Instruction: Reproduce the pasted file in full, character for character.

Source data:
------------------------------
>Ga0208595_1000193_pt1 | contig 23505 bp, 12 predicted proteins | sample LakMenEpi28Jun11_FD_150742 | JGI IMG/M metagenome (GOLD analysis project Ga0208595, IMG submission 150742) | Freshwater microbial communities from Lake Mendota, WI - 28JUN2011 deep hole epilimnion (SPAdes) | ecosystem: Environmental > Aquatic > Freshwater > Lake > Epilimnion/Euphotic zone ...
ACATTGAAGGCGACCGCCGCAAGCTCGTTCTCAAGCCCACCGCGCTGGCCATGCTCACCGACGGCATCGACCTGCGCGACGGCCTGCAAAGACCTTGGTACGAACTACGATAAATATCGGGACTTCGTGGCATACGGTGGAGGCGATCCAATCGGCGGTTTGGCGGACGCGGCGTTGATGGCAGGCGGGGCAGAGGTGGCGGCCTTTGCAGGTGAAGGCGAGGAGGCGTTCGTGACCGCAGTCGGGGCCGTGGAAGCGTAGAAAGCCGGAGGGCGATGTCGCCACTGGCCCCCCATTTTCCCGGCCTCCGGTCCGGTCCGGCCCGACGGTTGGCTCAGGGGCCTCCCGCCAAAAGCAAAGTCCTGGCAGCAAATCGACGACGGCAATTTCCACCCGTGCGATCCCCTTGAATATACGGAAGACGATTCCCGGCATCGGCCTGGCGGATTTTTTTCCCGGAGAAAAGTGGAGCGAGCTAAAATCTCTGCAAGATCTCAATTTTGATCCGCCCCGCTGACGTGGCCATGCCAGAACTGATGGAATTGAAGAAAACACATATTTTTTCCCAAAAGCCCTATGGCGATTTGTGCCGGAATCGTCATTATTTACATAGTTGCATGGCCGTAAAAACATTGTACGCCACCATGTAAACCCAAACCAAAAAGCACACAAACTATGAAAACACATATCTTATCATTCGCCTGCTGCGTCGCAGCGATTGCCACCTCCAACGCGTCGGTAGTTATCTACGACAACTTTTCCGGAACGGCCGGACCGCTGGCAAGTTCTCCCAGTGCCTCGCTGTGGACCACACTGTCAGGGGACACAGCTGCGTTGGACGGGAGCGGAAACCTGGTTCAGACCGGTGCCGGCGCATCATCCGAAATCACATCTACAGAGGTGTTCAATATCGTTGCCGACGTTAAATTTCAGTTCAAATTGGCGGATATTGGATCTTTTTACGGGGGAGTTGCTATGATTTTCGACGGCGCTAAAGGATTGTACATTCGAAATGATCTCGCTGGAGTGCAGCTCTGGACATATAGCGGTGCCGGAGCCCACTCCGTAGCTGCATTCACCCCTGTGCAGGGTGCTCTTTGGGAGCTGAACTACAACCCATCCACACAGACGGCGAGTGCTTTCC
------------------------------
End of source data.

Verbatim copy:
>Ga0208595_1000193_pt1 | contig 23505 bp, 12 predicted proteins | sample LakMenEpi28Jun11_FD_150742 | JGI IMG/M metagenome (GOLD analysis project Ga0208595, IMG submission 150742) | Freshwater microbial communities from Lake Mendota, WI - 28JUN2011 deep hole epilimnion (SPAdes) | ecosystem: Environmental > Aquatic > Freshwater > Lake > Epilimnion/Euphotic zone ...
ACATTGAAGGCGACCGCCGCAAGCTCGTTCTCAAGCCCACCGCGCTGGCCATGCTCACCGACGGCATCGACCTGCGCGACGGCCTGCAAAGACCTTGGTACGAACTACGATAAATATCGGGACTTCGTGGCATACGGTGGAGGCGATCCAATCGGCGGTTTGGCGGACGCGGCGTTGATGGCAGGCGGGGCAGAGGTGGCGGCCTTTGCAGGTGAAGGCGAGGAGGCGTTCGTGACCGCAGTCGGGGCCGTGGAAGCGTAGAAAGCCGGAGGGCGATGTCGCCACTGGCCCCCCATTTTCCCGGCCTCCGGTCCGGTCCGGCCCGACGGTTGGCTCAGGGGCCTCCCGCCAAAAGCAAAGTCCTGGCAGCAAATCGACGACGGCAATTTCCACCCGTGCGATCCCCTTGAATATACGGAAGACGATTCCCGGCATCGGCCTGGCGGATTTTTTTCCCGGAGAAAAGTGGAGCGAGCTAAAATCTCTGCAAGATCTCAATTTTGATCCGCCCCGCTGACGTGGCCATGCCAGAACTGATGGAATTGAAGAAAACACATATTTTTTCCCAAAAGCCCTATGGCGATTTGTGCCGGAATCGTCATTATTTACATAGTTGCATGGCCGTAAAAACATTGTACGCCACCATGTAAACCCAAACCAAAAAGCACACAAACTATGAAAACACATATCTTATCATTCGCCTGCTGCGTCGCAGCGATTGCCACCTCCAACGCGTCGGTAGTTATCTACGACAACTTTTCCGGAACGGCCGGACCGCTGGCAAGTTCTCCCAGTGCCTCGCTGTGGACCACACTGTCAGGGGACACAGCTGCGTTGGACGGGAGCGGAAACCTGGTTCAGACCGGTGCCGGCGCATCATCCGAAATCACATCTACAGAGGTGTTCAATATCGTTGCCGACGTTAAATTTCAGTTCAAATTGGCGGATATTGGATCTTTTTACGGGGGAGTTGCTATGATTTTCGACGGCGCTAAAGGATTGTACATTCGAAATGATCTCGCTGGAGTGCAGCTCTGGACATATAGCGGTGCCGGAGCCCACTCCGTAGCTGCATTCACCCCTGTGCAGGGTGCTCTTTGGGAGCTGAACTACAACCCATCCACACAGACGGCGAGTGCTTTCC